In today’s gospel, Jesus says, “The kingdom of heaven is like a mustard seed … The kingdom of heaven is like yeast … The kingdom of heaven is like treasure hidden in a field … The kingdom of heaven is like a merchant in search of fine pearls … The kingdom of heaven is like a net that was thrown into the sea and caught fish …” Jesus was confronting his hearers with the advent of the kingdom of heaven. Jesus came ushering in the kingdom of heaven! The coming of the kingdom of heaven, the birth, life, death and resurrection of Jesus, followed by the arrival of the Comforter, the Holy Spirit, sent by Jesus, fulfilled God’s plan of salvation. These are the things “hidden since the foundation of the world.” Jesus’ parables confront us, they “precipitate internal action”, they serve to bring us “to a crisis or collision which requires movement!”
When we think of the kingdom of heaven as like a mustard see or yeast, we are challenged to think of how small our faith initially is, yet as we live into Christ, as we are transformed, our faith grows – it branches out, it permeates all with which it comes in contact.
When we think of the kingdom of heaven as like as treasure one discovers in a field, it may help to reflect on Jesus Christ as the “new treasure buried in the field of humanity” (Gillick S. J., Larry. https://liturgy.slu.edu/17OrdA072620/reflections_gillick.html ). When we discover the value of this treasure, the value of relationship in Christ, we should joyfully sell all else that we might obtain this treasure.
The parable of the fine pearl presents us with a similar message: “Again, the kingdom of heaven is like a merchant in search of fine pearls; on finding one pearl of great value, he went and sold all that he had and bought it” (Matthew 13.45-46; NRSV). What is the one thing for which you would be willing to sacrifice everything? I have previously spoken of Soren Kierkegaard’s work, Purity of Heart Is to Will One Thing: Preparation for the Office of Confession. Kierkegaard based this work on James 4.8: “Draw near to God, and he will draw near to you. Cleanse your hands, you sinners, and purify your hearts, you double-minded” (NRSV). This verse may call to mind Matthew 5.8: “Blessed are the pure in heart, for they will see God” (NRSV). Oneness in and with Christ is the pearl of great value! But let us never forget – Christ considered us (humanity) the pearl of great value for which he willingly emptied himself of his glory and assumed our human form. Christ willingly and lovingly sacrificed everything for us.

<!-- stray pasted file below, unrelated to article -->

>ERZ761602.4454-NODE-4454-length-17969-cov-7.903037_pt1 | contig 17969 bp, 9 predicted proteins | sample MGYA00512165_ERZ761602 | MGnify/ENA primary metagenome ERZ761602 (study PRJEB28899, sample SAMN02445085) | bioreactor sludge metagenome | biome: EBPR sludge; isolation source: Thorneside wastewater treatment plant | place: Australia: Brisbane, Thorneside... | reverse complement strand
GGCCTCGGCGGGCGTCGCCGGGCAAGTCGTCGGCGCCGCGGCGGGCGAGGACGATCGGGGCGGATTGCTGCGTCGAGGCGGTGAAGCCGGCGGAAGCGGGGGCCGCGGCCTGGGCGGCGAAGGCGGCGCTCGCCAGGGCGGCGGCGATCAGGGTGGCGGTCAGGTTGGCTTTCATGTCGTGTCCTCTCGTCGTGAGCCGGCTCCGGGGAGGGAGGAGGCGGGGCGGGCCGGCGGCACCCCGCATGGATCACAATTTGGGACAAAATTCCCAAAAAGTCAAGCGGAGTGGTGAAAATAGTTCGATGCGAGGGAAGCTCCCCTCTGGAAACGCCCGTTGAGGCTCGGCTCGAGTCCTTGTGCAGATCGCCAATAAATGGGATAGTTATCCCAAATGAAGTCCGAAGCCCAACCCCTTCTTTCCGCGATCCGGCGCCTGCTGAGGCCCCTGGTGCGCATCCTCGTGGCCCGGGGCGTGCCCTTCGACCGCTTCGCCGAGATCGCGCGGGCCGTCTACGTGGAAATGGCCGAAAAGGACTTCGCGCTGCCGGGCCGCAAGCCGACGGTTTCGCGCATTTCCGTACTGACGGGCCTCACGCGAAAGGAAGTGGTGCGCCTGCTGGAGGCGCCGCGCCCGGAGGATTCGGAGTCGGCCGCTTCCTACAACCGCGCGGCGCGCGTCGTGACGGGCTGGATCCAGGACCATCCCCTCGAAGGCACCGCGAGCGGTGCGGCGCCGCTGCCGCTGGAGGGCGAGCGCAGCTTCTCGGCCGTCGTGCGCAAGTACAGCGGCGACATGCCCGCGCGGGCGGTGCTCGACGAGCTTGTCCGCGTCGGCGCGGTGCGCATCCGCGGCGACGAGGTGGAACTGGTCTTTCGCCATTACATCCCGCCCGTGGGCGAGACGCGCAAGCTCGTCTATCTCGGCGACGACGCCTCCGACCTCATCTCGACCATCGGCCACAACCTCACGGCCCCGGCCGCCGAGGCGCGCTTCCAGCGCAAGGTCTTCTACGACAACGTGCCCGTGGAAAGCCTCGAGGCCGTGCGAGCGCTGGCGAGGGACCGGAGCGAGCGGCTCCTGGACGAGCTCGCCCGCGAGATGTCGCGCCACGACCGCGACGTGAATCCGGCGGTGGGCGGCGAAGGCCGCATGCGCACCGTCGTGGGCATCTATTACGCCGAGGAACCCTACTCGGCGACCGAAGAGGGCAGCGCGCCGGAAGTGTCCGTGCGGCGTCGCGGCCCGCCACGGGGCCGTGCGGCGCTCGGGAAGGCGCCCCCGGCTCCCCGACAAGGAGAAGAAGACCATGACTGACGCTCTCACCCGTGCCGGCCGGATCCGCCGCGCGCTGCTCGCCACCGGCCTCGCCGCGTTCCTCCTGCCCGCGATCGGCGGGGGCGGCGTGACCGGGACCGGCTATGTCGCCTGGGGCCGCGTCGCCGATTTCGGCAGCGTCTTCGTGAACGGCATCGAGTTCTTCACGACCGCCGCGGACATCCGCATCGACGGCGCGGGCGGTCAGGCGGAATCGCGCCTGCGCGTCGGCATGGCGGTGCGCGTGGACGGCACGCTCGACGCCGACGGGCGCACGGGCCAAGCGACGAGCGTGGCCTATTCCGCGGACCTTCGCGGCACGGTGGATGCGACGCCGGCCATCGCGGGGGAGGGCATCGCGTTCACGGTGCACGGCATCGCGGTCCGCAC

Last, let us consider the kingdom of heaven as like a net thrown into the sea which caught fish of every kind. Let’s face it, many are attracted to the kingdom of heaven, they are “caught up,” but they lack the will to forsake all and fully commit to one thing – they lack purity of heart.
To once again quote McCracken: “Parables precipitate internal action, forcing the hearer or reader to a crisis or collision that requires movement, which in New Testament terms is an either/or: either stumbling or changing-and-becoming, either enacting a lie that we desire or being transformed” (Ibid.) The Sermon on the Mount addressed the routine practices and understanding of the law; it served to reinterpret God’s law – to have us consider not only the external action of living out the law, but also our inner motivations and impulses. In contrast, these parables revealed something entirely new – the kingdom of heaven breaking into the midst of our world; they revealed things hidden from the foundation of the world, things revealed through our Lord and Savior, Jesus Christ. In response, may we halt our stumbling; may we be changing, becoming. May we forsake the lie that we desire for our transformation. May we sell all that we might obtain the pearl of great value. May we live as members of the kingdom of heaven and experience joy!